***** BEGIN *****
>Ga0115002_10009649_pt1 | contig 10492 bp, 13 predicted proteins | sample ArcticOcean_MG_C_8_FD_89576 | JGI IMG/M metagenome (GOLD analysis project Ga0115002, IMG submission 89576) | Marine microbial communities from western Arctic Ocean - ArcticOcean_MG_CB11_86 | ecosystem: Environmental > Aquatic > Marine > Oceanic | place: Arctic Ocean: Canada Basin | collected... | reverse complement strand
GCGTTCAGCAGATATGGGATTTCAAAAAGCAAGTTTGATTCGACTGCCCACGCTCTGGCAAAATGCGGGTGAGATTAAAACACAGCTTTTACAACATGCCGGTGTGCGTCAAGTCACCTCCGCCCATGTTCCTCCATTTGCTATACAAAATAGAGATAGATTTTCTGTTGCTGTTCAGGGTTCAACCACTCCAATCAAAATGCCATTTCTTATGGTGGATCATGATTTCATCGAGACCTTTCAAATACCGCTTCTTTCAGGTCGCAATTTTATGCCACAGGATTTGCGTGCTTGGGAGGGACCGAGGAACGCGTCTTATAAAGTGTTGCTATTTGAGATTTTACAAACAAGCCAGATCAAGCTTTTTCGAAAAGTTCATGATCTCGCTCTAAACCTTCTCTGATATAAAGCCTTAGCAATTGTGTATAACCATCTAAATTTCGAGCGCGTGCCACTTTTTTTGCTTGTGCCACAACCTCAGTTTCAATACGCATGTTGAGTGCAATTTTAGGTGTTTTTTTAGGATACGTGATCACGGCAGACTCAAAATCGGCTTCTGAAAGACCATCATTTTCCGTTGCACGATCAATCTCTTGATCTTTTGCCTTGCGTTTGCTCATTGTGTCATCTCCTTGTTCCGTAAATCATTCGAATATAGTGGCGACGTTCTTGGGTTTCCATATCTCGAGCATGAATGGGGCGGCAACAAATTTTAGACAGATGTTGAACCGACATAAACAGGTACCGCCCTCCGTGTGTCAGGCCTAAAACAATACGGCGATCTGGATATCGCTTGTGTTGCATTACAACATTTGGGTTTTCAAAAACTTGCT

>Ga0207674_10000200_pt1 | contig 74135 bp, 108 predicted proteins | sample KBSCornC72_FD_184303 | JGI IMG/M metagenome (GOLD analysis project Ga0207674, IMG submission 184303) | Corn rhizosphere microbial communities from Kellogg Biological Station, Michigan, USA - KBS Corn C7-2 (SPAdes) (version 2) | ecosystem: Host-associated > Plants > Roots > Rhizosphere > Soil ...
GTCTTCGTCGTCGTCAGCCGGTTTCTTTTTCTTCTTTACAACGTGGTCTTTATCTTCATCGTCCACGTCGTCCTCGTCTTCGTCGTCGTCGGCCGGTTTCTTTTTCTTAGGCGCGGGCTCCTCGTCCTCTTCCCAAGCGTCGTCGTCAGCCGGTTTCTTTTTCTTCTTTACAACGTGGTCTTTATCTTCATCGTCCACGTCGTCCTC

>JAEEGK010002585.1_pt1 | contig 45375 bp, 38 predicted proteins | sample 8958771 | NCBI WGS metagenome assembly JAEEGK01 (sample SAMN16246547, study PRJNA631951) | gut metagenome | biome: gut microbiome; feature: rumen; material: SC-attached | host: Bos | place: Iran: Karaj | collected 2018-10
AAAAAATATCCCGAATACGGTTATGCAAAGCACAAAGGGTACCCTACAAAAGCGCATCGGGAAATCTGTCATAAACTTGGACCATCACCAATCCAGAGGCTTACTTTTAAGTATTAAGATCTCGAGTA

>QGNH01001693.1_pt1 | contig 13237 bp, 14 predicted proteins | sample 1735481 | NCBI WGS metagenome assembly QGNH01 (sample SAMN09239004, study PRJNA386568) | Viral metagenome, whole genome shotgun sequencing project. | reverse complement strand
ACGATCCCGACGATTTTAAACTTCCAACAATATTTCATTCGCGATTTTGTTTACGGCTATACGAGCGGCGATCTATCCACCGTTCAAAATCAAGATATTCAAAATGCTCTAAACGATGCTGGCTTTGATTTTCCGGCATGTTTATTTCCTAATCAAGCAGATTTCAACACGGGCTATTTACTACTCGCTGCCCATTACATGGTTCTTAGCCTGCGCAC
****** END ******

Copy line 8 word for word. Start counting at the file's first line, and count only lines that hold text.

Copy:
ACGATCCCGACGATTTTAAACTTCCAACAATATTTCATTCGCGATTTTGTTTACGGCTATACGAGCGGCGATCTATCCACCGTTCAAAATCAAGATATTCAAAATGCTCTAAACGATGCTGGCTTTGATTTTCCGGCATGTTTATTTCCTAATCAAGCAGATTTCAACACGGGCTATTTACTACTCGCTGCCCATTACATGGTTCTTAGCCTGCGCAC